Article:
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Burnout, a concept that only ever hits someone after the critical point has passed. But given the pressures of today’s world, how does one prevent it? Journalist turned woodworker Hendri Pelser looks at the art of fun. A term he never heard of previously being associated with work. And in his latest column he looks at the value of it in keeping your doors open. – Stuart Lowman
By Hendri Pelser*
Highly stressful situations bring out the best, and worst, in people.
True character is revealed when every cell in your body is screaming to follow nature’s hard-coded fight or flight response.
Some people seem to simply cope better than others in tense situations. I always envied them.
Things are pretty tense at the moment. We have just moved to a new factory and we are on deadline with a number of highly demanding clients. The work is technical and only perfection is accepted.
So imagine my surprise when Cherryhill Woodcraft’s owner walked up to me the other day and exclaimed that we hadn’t had fun in a while.
‘Have you gone mad man!’ my inner voice screamed at David Meyerowitz.
A raised eyebrow gave my innermost thoughts away.
“Be careful of entrepreneurial burnout,” he said softly. “Otherwise, you are no good to me,” he added mockingly.
In the last year I’ve spent with David I have learned much about woodwork and running a woodwork business. But, it is those life lessons thrown into the mix, which have been the most valuable.
It’s a way of approaching life and quite contrary to my nature.
In the corporate world, I enjoyed my job. It was satisfying and stimulating. And, highly stressful.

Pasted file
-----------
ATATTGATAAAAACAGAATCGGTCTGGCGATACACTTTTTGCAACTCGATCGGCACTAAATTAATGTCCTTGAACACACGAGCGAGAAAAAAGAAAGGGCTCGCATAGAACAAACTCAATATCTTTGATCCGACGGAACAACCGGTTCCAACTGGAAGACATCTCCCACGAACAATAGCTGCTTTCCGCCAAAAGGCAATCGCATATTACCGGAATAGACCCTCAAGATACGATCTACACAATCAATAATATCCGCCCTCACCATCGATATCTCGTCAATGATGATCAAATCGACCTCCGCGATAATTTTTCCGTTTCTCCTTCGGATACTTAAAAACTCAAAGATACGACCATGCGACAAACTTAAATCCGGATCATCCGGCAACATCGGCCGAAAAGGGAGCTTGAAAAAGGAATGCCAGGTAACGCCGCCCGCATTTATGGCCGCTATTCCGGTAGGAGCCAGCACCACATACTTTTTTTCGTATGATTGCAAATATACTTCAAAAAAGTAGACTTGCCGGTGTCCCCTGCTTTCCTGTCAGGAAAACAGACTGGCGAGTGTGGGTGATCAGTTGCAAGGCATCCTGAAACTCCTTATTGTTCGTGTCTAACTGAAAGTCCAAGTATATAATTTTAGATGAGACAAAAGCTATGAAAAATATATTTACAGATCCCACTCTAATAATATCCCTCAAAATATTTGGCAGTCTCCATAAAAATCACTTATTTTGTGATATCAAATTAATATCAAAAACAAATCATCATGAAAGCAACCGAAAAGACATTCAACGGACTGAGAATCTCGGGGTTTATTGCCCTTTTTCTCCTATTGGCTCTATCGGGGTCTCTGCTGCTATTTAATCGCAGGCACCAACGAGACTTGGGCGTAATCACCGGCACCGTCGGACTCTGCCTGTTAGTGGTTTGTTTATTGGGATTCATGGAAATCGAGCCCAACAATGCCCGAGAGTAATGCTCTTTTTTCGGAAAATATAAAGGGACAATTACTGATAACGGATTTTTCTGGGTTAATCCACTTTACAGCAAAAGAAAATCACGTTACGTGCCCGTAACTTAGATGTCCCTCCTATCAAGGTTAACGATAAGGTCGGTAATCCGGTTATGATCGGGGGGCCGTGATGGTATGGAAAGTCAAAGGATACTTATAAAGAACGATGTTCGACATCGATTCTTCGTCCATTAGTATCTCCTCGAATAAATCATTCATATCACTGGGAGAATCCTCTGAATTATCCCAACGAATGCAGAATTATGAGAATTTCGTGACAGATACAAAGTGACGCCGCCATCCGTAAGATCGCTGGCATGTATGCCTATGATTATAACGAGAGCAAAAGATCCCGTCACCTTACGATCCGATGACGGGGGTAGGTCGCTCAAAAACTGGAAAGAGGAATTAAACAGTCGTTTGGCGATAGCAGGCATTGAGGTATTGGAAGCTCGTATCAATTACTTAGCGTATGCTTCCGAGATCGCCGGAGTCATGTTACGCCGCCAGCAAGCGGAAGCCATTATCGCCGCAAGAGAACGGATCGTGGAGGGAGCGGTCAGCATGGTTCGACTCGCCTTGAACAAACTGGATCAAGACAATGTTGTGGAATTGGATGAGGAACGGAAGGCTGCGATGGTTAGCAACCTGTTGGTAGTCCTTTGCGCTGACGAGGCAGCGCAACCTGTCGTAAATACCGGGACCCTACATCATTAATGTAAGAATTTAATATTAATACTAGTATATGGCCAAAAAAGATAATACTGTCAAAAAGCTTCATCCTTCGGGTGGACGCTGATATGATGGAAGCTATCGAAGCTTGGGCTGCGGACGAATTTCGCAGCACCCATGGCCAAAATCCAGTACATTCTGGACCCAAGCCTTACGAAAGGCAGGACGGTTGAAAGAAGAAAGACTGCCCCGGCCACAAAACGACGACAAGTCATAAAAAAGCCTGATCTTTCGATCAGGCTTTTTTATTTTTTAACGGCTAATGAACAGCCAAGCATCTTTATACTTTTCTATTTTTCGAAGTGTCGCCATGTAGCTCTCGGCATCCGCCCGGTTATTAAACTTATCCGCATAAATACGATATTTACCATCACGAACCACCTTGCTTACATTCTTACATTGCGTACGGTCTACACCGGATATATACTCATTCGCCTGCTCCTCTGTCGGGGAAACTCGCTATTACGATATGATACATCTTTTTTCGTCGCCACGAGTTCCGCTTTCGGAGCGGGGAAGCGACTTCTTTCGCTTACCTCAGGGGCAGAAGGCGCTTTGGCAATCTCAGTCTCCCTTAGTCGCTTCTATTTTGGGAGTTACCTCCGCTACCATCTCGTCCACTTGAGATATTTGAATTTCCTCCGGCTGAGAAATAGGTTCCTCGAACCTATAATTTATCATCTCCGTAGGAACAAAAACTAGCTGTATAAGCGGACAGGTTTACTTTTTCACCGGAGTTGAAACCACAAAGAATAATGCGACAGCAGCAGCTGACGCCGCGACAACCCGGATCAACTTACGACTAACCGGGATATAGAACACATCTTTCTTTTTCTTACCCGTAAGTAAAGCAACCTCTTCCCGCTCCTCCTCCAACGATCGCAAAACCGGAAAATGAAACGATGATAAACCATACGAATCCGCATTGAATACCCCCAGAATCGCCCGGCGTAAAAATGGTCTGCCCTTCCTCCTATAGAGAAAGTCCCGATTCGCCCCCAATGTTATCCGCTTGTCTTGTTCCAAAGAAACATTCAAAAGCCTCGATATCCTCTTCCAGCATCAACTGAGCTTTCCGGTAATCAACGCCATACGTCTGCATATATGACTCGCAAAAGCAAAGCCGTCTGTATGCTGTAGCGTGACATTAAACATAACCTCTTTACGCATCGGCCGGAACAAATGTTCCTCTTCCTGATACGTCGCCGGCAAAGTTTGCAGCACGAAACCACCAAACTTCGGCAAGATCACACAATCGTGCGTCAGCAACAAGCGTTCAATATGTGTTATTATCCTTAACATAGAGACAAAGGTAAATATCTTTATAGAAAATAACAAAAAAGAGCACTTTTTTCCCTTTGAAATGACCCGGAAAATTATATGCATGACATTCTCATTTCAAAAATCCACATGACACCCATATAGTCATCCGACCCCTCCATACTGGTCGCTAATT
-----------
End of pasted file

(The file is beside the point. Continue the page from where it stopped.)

‘Fun’ wasn’t really part of the equation. It was something that happened…
sometimes. ‘Fun’ wasn’t part of the daily plan.
David insists on having fun.
Fun is finding a new hardware supplier and exploring the possibilities different handles could bring to our cabinets.
Fun is staring at a piece of interesting wood, imagining what it could become.
Fun is finding a 150-year-old olive tree at a building site and harvesting the wood on a Sunday morning before it ends up on the dump.
Fun is signing along to a good song on the radio while stuck in traffic.
Fun is just part of the equation; part of the routine. It is a way of approaching the job and life in general. And, it is completely against my nature.
A recent piece by Mandy Collins about her burnout and recovery struck a chord with me. Her approach to life and work is the same as mine – get as much done as quickly as possible and do it perfectly.
Mandy has decided to fight the burnout with ‘extreme self-care’.
David is teaching me to have fun. Having fun is not about simply being frivolous or ignoring one’s responsibilities. It’s about finding moments of fascination in the day to make it worthwhile.
It’s about discovering new possibilities and avenues of thought that keep the dark depression of stress at bay.
In all the years of writing about small and medium enterprises and talking to entrepreneurs, the word “fun” didn’t appear too often.
Sure, many business owners said one should enjoy one’s job and have a deep affinity to the business you are in.
But, I can’t for the life of me remember a single business owner who said you should have fun.
Running a business will always be stressful. If you value your work, there will be tense times. Count on it.
But you should have fun. A lot of fun.
It is one of the most important ways to ensure that you keep the doors open and the enterprise headed in the right direction.
It is about finding a reason to jump out of bed in the morning.
- Hendri Pelser is a former business journalist and editor, turned woodworker. He practises his craft as an apprentice cabinetmaker at Cherryhill Woodcraft, an exclusive bespoke furniture manufacturer. He shares some of the business’ adventures with the BizNews community.@HendriPelser is on Twitter and Cherryhill has just launched it’s own YouTube channel.